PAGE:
This study examined whether rapid temporal auditory processing, verbal working memory capacity, non-verbal intelligence, executive functioning, musical ability and prior foreign language experience predicted how well native English speakers (N = 120) discriminated Norwegian tonal and vowel contrasts as well as a non-speech analogue of the tonal contrast and a native vowel contrast presented over noise. Results confirmed a male advantage for temporal and tonal processing, and also revealed that temporal processing was associated with both non-verbal intelligence and speech processing. In contrast, effects of musical ability on non-native speech-sound processing and of inhibitory control on vowel discrimination were not mediated by temporal processing. These results suggest that individual differences in non-native speech-sound processing are to some extent determined by temporal auditory processing ability, in which males perform better, but are also determined by a host of other abilities that are deployed flexibly depending on the characteristics of the target sounds.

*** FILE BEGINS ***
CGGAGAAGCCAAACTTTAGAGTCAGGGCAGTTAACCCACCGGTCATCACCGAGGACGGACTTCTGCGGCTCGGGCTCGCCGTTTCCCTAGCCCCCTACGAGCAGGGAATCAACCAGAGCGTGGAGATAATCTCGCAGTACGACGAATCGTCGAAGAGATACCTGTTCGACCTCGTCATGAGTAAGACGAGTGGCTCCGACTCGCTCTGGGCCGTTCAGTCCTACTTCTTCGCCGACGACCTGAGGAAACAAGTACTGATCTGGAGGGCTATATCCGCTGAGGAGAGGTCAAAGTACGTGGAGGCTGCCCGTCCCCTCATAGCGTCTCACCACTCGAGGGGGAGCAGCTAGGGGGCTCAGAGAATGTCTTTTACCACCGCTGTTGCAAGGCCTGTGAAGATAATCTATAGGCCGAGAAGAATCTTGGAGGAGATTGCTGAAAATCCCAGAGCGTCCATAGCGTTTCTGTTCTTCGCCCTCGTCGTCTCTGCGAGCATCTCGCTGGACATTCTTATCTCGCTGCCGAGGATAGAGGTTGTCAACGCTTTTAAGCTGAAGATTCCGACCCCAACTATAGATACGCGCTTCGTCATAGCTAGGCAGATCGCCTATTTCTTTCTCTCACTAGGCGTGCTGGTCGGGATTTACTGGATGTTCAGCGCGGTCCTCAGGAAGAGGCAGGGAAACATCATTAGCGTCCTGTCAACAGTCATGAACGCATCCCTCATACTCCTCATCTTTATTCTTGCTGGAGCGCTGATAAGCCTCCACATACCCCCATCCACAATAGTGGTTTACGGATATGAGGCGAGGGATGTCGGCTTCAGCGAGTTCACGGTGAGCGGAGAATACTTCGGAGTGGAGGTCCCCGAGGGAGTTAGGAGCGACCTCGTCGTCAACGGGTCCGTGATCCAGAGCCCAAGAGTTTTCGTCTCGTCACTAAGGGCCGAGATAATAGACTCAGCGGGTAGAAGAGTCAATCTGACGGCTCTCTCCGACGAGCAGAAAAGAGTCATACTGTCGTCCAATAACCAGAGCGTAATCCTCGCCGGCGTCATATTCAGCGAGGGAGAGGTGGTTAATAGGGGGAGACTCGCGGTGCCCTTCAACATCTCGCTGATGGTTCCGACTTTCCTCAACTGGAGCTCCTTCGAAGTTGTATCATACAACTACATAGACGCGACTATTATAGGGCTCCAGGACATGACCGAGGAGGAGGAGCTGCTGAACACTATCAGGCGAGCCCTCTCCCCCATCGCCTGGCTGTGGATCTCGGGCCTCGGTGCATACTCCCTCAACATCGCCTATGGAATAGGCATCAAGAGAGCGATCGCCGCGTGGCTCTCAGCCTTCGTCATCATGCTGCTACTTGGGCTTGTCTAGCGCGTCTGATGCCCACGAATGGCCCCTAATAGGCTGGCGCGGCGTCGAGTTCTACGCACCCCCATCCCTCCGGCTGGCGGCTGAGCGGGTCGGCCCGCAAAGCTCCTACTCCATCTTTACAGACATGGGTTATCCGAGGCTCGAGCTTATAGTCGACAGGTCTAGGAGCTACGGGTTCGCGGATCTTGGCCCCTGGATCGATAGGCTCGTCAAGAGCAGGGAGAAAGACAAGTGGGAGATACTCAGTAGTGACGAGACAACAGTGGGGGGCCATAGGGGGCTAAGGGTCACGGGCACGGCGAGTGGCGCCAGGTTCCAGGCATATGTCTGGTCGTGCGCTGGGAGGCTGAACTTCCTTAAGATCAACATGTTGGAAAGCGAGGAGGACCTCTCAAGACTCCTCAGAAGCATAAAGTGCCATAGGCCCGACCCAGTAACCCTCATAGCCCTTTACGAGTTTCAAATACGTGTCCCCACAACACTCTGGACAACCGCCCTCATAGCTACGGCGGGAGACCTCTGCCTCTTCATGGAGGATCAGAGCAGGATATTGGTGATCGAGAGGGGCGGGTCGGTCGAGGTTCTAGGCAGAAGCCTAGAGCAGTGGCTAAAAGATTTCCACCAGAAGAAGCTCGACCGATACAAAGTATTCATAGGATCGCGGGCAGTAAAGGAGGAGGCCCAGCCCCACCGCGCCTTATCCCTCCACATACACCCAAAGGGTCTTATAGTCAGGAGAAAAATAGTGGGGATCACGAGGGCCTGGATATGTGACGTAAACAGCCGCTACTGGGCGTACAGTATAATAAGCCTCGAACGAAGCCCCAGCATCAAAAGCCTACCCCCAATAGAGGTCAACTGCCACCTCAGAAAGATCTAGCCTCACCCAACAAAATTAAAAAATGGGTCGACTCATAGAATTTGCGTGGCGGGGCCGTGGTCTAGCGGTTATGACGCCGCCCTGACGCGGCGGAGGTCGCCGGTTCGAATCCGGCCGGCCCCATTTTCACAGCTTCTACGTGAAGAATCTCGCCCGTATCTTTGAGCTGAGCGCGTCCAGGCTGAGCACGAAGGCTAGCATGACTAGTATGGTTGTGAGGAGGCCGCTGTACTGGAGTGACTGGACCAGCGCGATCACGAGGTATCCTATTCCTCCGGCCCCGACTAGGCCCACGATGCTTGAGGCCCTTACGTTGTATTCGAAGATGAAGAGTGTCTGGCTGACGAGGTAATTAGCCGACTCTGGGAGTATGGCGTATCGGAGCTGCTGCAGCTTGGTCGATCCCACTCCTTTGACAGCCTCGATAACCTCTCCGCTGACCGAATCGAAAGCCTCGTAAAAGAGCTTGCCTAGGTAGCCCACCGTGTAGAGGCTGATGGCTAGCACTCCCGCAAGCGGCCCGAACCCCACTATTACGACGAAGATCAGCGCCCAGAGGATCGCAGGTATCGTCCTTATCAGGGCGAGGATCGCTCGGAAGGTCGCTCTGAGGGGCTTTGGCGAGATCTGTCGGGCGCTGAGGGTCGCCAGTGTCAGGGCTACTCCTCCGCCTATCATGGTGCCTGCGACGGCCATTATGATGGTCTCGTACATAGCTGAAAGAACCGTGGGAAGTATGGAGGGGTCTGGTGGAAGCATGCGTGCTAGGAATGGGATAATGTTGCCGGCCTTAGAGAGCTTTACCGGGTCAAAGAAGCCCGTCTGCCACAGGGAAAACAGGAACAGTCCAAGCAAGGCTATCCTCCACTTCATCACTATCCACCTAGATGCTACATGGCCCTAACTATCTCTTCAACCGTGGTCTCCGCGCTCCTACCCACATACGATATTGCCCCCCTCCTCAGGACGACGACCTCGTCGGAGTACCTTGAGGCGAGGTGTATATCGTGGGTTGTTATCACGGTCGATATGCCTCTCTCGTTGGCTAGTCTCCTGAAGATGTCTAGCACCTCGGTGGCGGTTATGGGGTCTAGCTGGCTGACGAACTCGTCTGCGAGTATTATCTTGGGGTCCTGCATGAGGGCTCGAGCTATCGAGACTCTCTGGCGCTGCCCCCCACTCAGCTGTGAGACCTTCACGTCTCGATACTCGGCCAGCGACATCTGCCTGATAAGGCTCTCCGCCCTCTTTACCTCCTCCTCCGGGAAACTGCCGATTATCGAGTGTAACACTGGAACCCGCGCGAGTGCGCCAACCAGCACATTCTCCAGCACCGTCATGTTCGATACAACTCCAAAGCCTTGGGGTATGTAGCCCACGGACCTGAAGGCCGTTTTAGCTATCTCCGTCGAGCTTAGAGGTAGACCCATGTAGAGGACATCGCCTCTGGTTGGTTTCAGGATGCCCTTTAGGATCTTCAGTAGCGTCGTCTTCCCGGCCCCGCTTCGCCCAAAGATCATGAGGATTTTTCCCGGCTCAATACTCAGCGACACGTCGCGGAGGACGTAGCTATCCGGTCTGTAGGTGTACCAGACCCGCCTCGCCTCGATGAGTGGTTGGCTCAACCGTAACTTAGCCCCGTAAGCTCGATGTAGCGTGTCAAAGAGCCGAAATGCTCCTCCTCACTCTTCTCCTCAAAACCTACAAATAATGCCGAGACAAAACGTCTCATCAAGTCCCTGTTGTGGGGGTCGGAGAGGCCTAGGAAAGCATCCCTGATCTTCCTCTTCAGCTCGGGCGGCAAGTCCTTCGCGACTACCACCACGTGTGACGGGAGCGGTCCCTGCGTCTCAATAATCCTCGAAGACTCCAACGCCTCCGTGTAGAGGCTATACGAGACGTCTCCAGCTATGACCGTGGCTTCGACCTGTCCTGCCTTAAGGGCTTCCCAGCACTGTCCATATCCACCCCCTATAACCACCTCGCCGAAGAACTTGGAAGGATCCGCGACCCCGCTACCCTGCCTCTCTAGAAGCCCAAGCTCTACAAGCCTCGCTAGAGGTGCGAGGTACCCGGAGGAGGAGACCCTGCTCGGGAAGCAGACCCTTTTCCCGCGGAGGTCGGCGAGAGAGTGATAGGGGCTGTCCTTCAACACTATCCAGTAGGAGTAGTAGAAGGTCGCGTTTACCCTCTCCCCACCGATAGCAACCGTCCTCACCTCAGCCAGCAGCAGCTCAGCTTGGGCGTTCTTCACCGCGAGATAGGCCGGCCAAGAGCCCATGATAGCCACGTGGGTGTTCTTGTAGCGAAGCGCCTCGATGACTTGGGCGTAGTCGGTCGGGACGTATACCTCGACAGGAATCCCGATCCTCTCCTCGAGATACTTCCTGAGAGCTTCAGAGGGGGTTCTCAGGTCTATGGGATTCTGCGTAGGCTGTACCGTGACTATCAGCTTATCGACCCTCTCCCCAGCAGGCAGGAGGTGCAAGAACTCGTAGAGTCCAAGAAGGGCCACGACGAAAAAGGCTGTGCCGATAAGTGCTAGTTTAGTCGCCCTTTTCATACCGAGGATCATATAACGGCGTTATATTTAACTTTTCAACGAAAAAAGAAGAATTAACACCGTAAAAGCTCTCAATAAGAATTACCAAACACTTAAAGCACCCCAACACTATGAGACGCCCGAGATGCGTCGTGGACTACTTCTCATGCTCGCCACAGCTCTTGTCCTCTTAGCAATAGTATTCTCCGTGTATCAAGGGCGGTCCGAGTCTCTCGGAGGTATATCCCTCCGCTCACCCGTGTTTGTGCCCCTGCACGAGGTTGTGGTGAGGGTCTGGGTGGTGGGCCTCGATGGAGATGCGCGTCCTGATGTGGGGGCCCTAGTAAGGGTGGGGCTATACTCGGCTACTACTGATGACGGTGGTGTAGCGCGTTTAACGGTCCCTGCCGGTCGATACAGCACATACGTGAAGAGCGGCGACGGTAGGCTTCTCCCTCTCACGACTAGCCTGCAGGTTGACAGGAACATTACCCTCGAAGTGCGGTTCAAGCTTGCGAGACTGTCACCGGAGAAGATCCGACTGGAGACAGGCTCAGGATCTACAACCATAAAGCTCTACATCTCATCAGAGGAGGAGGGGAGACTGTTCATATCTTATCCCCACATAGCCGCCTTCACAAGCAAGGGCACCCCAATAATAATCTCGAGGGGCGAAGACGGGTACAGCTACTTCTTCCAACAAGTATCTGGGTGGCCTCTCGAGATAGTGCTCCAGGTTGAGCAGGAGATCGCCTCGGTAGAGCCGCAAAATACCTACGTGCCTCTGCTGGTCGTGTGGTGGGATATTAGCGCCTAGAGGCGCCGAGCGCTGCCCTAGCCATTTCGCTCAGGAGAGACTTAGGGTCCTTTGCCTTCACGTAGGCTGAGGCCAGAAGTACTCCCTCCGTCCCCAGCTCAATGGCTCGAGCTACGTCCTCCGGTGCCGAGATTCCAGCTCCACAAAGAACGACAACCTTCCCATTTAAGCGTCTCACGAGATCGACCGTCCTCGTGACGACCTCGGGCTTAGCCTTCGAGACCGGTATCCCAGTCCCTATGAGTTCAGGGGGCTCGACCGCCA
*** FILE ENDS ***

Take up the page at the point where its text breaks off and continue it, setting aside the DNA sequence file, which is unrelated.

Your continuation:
Kempe, V., Thoresen, J. C., Kirk, N. W., Schaeffler, F., & Brooks, P. J. (2012). Individual differences in the discrimination of novel speech sounds: effects of sex, temporal processing, musical and cognitive abilities. PLoS One, 7(11), [e48623]. https://doi.org/10.1371/journal.pone.0048623